Historians write that when Rome was burning, Nero fiddled.
Chroniclers of New Mexico’s early 21st Century’s decline due to rampant violence, lack of jobs, the failure to protect children, poor education, and more, will write how House Republicans piddled.
One only need look to the front page of a local newspaper to find any number of stories about economic decline and the failure of state government to respond.
Take for example Sunday’s Albuquerque Journal story by award winning investigative reporter Coleen Heild, entitled “Some troubled kids in NM have no place to go,” along with the other front-page story carrying the headline: “Exodus: NM’s population stagnant as people leave in unprecedented numbers.”
Both reveal the impact of poor governance. Which is why the response of House Republicans to legislative oversight of executive actions is disturbing.
On Friday, while offering protestations in defense of transparency, House Republicans unanimously voted against giving legislative staff sufficient monies to adequately prepare state budgets, research and investigate, and offer oversight of state agencies – agencies which happen to be under the control of their Party’s Governor.
[More on how those two Journal stories are related to actions of House Republicans later in this article.]
Let’s look at the piddling of some legislators first.
Most objective observers acknowledge that New Mexico is in dire straits.
Yet during extensive floor debate on Friday of a Senate Bill to provide necessary money for New Mexico Courts to stay open and deal with funding for some important services to the elderly, House Republicans railed against the new Democratic leadership because of a provision in the bill which would also increase the legislative budget.
Republicans lined up one by one to skewer the Democrats for having the audacity to make sure there was enough money available for staff and related expenses for the legislature to do its important work of not only meeting and passing laws and budgets but also to do the oversight of state agencies when it comes to determining if they are completing the work for which billions of dollars are appropriated.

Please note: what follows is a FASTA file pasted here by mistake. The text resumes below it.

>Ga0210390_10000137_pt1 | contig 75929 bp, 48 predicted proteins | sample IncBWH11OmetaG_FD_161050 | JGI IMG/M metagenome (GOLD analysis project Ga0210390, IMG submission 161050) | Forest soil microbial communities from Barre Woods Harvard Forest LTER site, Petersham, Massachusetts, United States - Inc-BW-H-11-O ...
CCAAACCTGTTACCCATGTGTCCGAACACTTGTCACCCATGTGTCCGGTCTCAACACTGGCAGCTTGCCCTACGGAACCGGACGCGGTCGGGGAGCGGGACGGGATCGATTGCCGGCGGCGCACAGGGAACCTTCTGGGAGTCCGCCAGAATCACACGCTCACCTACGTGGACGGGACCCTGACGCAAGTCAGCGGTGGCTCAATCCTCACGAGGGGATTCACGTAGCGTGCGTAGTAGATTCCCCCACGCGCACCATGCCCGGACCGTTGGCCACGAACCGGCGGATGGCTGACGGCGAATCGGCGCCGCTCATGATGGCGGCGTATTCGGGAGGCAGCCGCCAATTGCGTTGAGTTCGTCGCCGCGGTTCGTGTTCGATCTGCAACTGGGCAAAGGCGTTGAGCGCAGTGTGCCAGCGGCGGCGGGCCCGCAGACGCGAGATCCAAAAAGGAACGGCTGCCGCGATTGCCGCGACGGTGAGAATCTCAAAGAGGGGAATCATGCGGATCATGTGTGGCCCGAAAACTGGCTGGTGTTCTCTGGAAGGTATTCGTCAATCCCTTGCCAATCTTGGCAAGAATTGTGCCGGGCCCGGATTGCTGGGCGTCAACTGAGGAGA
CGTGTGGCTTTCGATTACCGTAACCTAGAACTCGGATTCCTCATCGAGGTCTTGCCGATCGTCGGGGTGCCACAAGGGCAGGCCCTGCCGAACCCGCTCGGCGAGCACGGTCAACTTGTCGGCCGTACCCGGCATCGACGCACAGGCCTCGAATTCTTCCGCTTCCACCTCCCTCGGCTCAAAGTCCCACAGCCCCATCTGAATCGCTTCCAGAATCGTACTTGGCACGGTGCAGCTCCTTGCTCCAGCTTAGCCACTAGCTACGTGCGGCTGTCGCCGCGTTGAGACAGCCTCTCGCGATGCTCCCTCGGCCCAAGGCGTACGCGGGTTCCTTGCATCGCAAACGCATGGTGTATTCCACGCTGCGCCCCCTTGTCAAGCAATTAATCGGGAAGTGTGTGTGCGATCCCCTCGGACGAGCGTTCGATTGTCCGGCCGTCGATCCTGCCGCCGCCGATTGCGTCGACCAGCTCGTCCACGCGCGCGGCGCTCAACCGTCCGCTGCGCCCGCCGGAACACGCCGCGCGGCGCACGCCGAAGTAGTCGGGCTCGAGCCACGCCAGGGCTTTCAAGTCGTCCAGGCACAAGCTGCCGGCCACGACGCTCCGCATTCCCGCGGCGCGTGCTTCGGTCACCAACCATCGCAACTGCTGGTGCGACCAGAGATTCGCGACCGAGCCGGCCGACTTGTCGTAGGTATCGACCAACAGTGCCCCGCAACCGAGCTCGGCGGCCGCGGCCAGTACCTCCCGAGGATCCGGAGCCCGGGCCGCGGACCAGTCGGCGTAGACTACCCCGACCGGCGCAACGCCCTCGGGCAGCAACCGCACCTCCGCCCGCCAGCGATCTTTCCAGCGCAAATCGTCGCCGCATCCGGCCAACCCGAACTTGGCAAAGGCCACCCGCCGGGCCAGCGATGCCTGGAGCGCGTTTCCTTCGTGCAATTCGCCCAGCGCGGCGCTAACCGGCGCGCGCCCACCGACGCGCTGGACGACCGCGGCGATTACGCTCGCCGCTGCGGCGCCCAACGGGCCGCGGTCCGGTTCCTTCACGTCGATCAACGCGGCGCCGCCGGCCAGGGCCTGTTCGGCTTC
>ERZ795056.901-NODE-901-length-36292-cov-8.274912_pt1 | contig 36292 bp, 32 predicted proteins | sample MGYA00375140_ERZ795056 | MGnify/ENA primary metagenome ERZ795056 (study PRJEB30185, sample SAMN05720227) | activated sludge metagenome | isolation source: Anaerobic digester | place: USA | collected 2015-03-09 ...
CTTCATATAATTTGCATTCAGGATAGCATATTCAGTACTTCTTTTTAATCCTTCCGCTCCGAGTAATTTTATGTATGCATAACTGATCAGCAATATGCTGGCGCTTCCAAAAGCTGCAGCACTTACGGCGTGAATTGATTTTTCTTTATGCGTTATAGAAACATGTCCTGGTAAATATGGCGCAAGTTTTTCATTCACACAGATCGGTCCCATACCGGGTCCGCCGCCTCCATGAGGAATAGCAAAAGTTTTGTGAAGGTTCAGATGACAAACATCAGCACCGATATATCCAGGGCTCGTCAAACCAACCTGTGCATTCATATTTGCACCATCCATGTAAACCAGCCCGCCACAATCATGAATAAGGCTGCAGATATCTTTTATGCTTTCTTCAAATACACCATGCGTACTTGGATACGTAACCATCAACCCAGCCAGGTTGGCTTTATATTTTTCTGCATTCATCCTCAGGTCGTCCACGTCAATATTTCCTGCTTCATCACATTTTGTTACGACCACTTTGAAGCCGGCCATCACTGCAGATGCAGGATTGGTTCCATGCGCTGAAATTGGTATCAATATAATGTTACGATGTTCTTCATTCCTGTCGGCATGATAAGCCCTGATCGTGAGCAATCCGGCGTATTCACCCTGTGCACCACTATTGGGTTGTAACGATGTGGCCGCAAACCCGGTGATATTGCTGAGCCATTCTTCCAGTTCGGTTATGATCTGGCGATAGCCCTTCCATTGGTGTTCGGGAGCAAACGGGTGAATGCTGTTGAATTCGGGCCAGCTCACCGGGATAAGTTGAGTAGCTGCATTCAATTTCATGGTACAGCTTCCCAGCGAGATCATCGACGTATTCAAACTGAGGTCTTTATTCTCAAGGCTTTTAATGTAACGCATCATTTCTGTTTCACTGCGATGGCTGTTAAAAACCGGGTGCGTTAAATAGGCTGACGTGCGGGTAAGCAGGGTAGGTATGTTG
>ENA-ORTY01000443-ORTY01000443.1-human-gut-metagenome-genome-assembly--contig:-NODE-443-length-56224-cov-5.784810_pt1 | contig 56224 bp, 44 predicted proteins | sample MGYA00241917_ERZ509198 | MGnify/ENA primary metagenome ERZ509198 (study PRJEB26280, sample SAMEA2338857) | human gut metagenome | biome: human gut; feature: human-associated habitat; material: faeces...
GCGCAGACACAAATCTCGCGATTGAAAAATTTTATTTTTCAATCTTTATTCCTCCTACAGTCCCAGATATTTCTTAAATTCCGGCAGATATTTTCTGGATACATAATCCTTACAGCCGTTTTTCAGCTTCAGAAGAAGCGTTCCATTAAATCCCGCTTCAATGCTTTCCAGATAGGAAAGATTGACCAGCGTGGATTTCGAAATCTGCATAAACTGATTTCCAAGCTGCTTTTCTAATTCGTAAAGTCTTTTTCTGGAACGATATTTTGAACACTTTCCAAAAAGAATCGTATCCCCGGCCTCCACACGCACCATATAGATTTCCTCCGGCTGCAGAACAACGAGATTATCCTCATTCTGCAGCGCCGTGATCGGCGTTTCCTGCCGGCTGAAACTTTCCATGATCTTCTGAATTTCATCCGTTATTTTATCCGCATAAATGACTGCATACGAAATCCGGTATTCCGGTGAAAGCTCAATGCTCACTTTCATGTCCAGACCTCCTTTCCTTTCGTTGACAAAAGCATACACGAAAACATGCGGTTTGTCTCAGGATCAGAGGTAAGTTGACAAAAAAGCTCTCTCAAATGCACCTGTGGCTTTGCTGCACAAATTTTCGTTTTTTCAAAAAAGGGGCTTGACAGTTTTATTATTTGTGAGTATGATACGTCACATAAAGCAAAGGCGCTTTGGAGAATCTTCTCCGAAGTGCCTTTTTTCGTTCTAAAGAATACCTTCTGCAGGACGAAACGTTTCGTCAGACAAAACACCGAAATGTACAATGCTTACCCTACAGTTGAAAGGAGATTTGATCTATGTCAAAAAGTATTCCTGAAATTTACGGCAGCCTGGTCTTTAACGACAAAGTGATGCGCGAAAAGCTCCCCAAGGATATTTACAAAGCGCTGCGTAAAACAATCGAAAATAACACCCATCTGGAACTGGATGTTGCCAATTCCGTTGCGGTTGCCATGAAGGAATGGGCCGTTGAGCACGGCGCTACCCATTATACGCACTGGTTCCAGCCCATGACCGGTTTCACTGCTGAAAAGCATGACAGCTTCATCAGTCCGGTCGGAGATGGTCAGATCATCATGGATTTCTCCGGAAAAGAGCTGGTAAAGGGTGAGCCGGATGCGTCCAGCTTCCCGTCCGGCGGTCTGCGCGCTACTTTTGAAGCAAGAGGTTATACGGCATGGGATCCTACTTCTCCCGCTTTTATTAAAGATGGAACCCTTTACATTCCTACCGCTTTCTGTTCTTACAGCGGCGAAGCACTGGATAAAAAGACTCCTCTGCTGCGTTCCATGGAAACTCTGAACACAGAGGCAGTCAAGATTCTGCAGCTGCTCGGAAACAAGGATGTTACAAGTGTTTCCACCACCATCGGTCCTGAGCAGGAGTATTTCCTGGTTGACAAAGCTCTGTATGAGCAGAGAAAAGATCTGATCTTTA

The Democrats wanted to add money for the legislature to be able to adequately do their job.
But the Republicans objected, claiming Democrats were not willing to curb legislative spending as was being asked of schools and other state service agencies because of the budget crisis.
Eventually the measure passed much along a party line vote, but later that evening Governor Martinez vetoed the bill and continued the attack on the Democrats in her veto measure writing “At a time when some legislators are talking about raising taxes on hard-working families, it is unacceptable to have one branch of government refusing to share the responsibility of reducing government spending.”
That veto placed in question when and what the legislative staff will be paid. Pay day was supposed to be tomorrow – Monday.
The outrage expressed by the Governor and the House Republicans appeared a bit over the top even for them, given nine of the sixteen Senate Republicans voted in favor of this same bill, indicating strong bi-partisan support of the measure in that branch.
House Democrats appeared both surprised and angered over the Republicans’ attacks on the move to provide what in their opinion was a necessary appropriation to do the work expected of them by the public.
“This is about us being able to do the job we were elected to do, and that is done by our staffs,” argued Liz Thomson, Democratic Representative from Albuquerque, as she pointed out that legislators were not feathering their personal nests.
She went on to ask the Republicans a series of questions eliciting admissions by the Republicans how legislators were not increasing pay (which they do not get) or per diem (which is set independently through provisions of the state constitution).
Thomson pointed out the Republicans were expressing so much questionable outrage over such a small part of the budget, stating “we could gut it [legislative budget], we could shut this place down, and it wouldn’t have very much effect” on the bottom line of the state budget: “It’s about two tenths of one per cent of the state budget.”
Her questions also exposed the indifference of many financially comfortable members towards the need of working people including legislative staff.
When she asked if he knew when payday was for the staff of the legislature, Republican Representative Paul Bandy, who offered an amendment which would have cut spending of staff among other items, responded with: “You know I don’t know. To tell you the truth I never paid attention to that. I never paid attention to when we’re supposed to get our per diem either, it just shows up on the desk.”
So much for empathy.
Back to why the legislative budget is important in relation to the overall state budget.